By Dan Spalding
WARSAW – The city of Warsaw unveiled a new way to spotlight life-saving heroics and found a unique recipient to begin the tradition.
Seventeen-year-old Connor Suissi was honored during Tuesday night’s city council meeting Sept. 7, after being credited with saving several young girls off the shores of Lake Michigan at a Michigan City beach on June 20.
The senior at Warsaw Community High School and a member of the football team had been at the beach with his family for a few hours before a busload of youngsters arrived and headed straight to the cool water.
Suissi had been aware of some existing rip tide dangers earlier and then noticed signs of distress among some of the girls.
If not for the quick action, it could have been a totally different story, said Warsaw Mayor Joe Thallemer during a presentation Tuesday night.
Thallemer said he was impressed with Suissi’s ability and instincts and the sincerity he showed afterward.
Suissi’s mother, Jaimee Suissi, followed Connor into the water to also help. Both are credited for saving four girls.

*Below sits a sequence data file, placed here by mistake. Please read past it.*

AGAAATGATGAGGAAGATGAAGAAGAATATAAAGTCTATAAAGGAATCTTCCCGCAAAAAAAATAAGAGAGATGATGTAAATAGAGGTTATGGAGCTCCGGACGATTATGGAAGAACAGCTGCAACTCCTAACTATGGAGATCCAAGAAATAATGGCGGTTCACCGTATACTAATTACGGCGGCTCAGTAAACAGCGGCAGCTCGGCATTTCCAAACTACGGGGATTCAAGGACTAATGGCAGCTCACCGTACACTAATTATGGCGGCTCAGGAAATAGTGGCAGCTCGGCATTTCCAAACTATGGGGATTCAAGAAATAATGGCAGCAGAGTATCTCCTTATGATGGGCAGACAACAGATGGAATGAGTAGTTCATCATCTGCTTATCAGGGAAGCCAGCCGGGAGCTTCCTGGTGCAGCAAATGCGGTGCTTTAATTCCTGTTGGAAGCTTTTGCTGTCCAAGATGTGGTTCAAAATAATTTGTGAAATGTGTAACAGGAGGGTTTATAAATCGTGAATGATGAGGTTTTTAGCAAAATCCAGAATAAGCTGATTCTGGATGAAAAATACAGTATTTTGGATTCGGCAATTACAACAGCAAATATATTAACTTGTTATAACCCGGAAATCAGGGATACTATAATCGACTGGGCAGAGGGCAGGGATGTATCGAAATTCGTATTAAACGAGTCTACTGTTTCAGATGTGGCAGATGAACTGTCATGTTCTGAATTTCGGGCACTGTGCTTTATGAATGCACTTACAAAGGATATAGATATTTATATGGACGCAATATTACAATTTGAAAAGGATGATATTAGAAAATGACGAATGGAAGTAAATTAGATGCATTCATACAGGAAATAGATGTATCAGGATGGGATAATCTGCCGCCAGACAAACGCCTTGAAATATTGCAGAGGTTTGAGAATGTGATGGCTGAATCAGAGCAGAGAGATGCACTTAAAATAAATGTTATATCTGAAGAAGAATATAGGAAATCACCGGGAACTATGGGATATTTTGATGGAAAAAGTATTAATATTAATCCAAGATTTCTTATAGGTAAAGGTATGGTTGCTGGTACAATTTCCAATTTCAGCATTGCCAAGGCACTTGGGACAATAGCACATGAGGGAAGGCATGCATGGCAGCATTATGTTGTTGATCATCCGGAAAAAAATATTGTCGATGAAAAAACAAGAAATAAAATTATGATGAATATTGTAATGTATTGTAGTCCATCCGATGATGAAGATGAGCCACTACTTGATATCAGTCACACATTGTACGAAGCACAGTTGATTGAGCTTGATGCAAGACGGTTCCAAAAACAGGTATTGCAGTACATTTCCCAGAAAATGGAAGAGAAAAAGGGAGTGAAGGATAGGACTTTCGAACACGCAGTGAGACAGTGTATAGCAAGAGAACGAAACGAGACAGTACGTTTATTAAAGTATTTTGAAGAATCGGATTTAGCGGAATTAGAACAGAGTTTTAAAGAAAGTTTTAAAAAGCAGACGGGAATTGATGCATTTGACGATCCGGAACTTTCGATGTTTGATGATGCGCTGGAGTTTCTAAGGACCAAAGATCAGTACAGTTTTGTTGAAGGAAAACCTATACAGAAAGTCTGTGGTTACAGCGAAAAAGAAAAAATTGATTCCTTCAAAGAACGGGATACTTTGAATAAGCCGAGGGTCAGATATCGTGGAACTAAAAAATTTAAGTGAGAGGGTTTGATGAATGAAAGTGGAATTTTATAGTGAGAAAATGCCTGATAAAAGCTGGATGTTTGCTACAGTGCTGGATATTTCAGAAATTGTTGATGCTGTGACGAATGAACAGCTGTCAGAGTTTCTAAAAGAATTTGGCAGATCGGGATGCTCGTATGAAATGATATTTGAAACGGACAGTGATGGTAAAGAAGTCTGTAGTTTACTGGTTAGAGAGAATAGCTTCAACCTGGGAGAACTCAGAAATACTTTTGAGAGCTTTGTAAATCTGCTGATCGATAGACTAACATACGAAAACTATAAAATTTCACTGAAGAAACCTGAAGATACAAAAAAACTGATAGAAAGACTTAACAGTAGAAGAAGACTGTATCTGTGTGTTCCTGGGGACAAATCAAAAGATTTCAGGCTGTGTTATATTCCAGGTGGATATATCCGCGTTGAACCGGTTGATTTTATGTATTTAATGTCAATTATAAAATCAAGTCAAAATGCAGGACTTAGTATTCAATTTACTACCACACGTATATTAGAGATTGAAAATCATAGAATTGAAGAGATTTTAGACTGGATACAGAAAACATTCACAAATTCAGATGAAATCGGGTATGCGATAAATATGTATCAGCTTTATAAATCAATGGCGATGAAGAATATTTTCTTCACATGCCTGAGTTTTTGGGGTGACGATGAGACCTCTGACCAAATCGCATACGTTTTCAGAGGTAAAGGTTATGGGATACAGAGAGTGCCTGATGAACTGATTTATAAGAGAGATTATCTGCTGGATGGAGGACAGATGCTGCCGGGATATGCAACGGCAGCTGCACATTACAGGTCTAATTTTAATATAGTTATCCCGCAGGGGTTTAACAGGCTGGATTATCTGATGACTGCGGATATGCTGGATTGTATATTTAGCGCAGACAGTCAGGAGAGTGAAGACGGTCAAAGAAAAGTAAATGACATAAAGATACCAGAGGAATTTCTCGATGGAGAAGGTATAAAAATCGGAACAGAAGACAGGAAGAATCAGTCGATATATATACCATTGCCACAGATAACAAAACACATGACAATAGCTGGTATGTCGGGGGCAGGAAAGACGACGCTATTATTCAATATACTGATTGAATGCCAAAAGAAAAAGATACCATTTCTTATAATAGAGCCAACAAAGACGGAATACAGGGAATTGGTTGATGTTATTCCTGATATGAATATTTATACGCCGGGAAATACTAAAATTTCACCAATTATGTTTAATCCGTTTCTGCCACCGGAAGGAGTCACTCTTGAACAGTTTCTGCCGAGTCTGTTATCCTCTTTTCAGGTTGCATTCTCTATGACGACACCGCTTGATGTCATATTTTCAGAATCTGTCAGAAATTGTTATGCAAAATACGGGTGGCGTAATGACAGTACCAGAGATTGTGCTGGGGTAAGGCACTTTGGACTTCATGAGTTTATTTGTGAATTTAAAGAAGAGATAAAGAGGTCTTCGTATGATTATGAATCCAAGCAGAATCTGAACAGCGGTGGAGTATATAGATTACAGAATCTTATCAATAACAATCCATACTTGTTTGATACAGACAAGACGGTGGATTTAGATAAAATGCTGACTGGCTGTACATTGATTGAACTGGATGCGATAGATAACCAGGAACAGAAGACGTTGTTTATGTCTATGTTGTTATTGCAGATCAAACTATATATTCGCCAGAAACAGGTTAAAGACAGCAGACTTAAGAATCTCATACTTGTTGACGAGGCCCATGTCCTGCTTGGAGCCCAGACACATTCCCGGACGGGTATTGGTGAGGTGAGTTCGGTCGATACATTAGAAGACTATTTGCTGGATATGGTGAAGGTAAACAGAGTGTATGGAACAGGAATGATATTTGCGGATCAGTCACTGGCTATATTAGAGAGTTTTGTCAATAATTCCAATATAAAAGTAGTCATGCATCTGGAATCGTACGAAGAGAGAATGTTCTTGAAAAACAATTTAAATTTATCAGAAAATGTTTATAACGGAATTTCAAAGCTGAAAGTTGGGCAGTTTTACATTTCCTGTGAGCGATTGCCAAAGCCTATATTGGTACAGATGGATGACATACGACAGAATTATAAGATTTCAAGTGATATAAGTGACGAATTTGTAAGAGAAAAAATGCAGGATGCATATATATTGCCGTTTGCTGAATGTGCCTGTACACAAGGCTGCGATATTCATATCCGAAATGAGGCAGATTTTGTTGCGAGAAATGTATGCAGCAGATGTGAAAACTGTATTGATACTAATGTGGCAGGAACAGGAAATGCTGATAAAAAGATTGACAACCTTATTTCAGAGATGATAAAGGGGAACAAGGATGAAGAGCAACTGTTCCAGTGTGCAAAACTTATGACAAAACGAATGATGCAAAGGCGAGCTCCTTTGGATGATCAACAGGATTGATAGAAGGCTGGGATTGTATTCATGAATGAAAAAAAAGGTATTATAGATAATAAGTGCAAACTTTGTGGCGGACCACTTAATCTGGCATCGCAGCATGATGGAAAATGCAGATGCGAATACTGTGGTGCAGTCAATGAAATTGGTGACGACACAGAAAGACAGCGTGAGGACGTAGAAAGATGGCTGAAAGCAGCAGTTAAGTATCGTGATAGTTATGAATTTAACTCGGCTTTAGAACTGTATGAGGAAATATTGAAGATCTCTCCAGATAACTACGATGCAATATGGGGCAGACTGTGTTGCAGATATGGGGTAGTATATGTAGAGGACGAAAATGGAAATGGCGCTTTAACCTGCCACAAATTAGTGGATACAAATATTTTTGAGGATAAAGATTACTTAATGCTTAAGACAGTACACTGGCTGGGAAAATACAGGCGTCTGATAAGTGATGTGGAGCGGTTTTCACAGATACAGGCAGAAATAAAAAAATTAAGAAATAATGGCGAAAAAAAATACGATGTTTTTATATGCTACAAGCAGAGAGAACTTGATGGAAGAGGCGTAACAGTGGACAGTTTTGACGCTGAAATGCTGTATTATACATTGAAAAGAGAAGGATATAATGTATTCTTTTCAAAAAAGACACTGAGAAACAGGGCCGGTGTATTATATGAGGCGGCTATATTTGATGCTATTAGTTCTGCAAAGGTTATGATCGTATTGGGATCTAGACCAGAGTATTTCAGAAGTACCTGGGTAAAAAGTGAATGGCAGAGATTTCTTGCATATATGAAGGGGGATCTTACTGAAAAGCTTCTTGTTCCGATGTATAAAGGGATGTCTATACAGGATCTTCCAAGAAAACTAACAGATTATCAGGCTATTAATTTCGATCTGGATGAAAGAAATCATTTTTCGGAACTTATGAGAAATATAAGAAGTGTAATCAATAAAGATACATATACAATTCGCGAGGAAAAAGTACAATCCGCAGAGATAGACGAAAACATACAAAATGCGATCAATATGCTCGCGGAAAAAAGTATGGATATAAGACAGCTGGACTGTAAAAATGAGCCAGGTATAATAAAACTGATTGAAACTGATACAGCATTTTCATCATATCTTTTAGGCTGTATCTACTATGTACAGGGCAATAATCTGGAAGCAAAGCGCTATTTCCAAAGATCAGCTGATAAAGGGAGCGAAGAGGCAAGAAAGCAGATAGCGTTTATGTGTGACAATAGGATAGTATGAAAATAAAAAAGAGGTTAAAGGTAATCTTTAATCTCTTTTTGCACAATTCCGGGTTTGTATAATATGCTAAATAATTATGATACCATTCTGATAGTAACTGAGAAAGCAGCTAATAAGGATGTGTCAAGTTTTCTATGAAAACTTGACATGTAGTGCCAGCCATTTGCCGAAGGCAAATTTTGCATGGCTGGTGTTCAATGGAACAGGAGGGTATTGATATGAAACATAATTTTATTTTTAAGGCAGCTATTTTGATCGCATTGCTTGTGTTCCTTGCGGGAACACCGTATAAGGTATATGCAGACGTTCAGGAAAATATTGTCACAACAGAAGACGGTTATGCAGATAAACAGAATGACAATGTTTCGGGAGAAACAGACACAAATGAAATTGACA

“He knew what he had to do,” Thallemer said. “Somebody needed to act and this young man acted. Not to take away from his mother’s heroism … Connor led the charge.”
Connor said he thought of his sisters when he saw signs of distress and felt impelled to do what he hoped others would do for his sisters.
“Really, I just wanted to make sure those girls didn’t die out there,” Suissi told those at the council meeting, including much of his immediate family.
Jaimee Suissi teared up as she stood alongside Connor and the mayor. She said she was proud of the fact that he didn’t think twice before heading out into the water.
Suissi received a plaque and a Life Saving Award medal designed for the first occasion. The new award is intended for civilians and emergency responders.
The proclamation recognized Suissi’s selfless life-saving action that “will serve as an inspiration to others.”
Warsaw-Wayne Fire Territory EMS Coordinator Chris Fancil presented the medal and said others can learn from Suissi’s outlook.
“We couldn’t be more proud of what you did. You didn’t do it for yourself. You did it as a response because you knew it was the right thing to do,” Fancil said.
Warsaw-Wayne Fire Territory Chief Michael Wilson also attended the ceremony. He said he could not recall ever honoring a civilian for a heroic deed, let alone a teenager.
“Thank you for what you did,” Wilson said. “It was priceless.”